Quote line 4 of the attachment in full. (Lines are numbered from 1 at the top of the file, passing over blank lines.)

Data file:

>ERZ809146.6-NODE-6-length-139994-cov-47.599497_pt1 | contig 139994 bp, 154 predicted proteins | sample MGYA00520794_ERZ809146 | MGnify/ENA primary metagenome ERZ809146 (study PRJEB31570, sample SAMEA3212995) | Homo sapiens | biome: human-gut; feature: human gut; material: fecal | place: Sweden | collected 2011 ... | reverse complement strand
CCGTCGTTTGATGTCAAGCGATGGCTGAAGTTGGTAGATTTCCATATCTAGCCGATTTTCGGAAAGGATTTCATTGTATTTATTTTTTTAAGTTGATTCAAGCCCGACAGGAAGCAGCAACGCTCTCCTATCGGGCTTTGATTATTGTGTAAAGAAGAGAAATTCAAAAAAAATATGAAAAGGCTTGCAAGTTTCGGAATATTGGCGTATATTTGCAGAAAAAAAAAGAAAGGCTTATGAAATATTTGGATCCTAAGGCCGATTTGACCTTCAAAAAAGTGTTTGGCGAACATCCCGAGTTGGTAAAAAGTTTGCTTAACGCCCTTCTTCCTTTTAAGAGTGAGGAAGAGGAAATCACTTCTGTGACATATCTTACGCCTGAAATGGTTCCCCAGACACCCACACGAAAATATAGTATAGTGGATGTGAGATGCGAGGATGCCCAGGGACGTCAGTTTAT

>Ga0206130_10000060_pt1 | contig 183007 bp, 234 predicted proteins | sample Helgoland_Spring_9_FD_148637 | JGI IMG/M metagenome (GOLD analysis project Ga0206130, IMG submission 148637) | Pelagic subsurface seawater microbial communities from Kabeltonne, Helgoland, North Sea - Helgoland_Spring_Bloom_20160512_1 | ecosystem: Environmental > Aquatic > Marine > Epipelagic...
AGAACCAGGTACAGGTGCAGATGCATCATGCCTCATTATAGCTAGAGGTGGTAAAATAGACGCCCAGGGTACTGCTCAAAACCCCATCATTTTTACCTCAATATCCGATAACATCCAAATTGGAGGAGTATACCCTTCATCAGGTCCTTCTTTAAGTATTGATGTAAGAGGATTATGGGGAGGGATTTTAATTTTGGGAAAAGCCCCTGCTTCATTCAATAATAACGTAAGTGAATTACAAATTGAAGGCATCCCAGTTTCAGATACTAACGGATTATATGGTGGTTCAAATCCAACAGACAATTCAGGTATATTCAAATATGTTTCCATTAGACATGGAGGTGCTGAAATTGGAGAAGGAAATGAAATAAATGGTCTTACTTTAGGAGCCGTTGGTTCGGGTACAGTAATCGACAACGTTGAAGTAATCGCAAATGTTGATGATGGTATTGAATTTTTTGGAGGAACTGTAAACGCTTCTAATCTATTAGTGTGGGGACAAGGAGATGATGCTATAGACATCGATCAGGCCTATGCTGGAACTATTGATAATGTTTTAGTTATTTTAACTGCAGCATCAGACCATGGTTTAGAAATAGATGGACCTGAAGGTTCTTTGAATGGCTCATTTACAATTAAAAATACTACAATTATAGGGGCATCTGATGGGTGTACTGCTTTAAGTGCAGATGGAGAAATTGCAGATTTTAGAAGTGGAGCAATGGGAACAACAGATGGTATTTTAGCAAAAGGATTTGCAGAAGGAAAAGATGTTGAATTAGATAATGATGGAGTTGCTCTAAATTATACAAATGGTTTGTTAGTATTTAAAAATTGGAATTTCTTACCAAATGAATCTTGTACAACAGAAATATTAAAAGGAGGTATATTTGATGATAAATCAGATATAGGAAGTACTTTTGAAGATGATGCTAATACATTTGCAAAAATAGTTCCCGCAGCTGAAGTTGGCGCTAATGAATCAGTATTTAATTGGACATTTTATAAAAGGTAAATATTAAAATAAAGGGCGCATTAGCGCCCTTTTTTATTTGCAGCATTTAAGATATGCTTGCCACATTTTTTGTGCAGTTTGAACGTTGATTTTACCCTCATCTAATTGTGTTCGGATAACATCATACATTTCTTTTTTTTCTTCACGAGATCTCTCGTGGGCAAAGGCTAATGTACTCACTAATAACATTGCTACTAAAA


AGAACCAGGTACAGGTGCAGATGCATCATGCCTCATTATAGCTAGAGGTGGTAAAATAGACGCCCAGGGTACTGCTCAAAACCCCATCATTTTTACCTCAATATCCGATAACATCCAAATTGGAGGAGTATACCCTTCATCAGGTCCTTCTTTAAGTATTGATGTAAGAGGATTATGGGGAGGGATTTTAATTTTGGGAAAAGCCCCTGCTTCATTCAATAATAACGTAAGTGAATTACAAATTGAAGGCATCCCAGTTTCAGATACTAACGGATTATATGGTGGTTCAAATCCAACAGACAATTCAGGTATATTCAAATATGTTTCCATTAGACATGGAGGTGCTGAAATTGGAGAAGGAAATGAAATAAATGGTCTTACTTTAGGAGCCGTTGGTTCGGGTACAGTAATCGACAACGTTGAAGTAATCGCAAATGTTGATGATGGTATTGAATTTTTTGGAGGAACTGTAAACGCTTCTAATCTATTAGTGTGGGGACAAGGAGATGATGCTATAGACATCGATCAGGCCTATGCTGGAACTATTGATAATGTTTTAGTTATTTTAACTGCAGCATCAGACCATGGTTTAGAAATAGATGGACCTGAAGGTTCTTTGAATGGCTCATTTACAATTAAAAATACTACAATTATAGGGGCATCTGATGGGTGTACTGCTTTAAGTGCAGATGGAGAAATTGCAGATTTTAGAAGTGGAGCAATGGGAACAACAGATGGTATTTTAGCAAAAGGATTTGCAGAAGGAAAAGATGTTGAATTAGATAATGATGGAGTTGCTCTAAATTATACAAATGGTTTGTTAGTATTTAAAAATTGGAATTTCTTACCAAATGAATCTTGTACAACAGAAATATTAAAAGGAGGTATATTTGATGATAAATCAGATATAGGAAGTACTTTTGAAGATGATGCTAATACATTTGCAAAAATAGTTCCCGCAGCTGAAGTTGGCGCTAATGAATCAGTATTTAATTGGACATTTTATAAAAGGTAAATATTAAAATAAAGGGCGCATTAGCGCCCTTTTTTATTTGCAGCATTTAAGATATGCTTGCCACATTTTTTGTGCAGTTTGAACGTTGATTTTACCCTCATCTAATTGTGTTCGGATAACATCATACATTTCTTTTTTTTCTTCACGAGATCTCTCGTGGGCAAAGGCTAATGTACTCACTAATAACATTGCTACTAAAA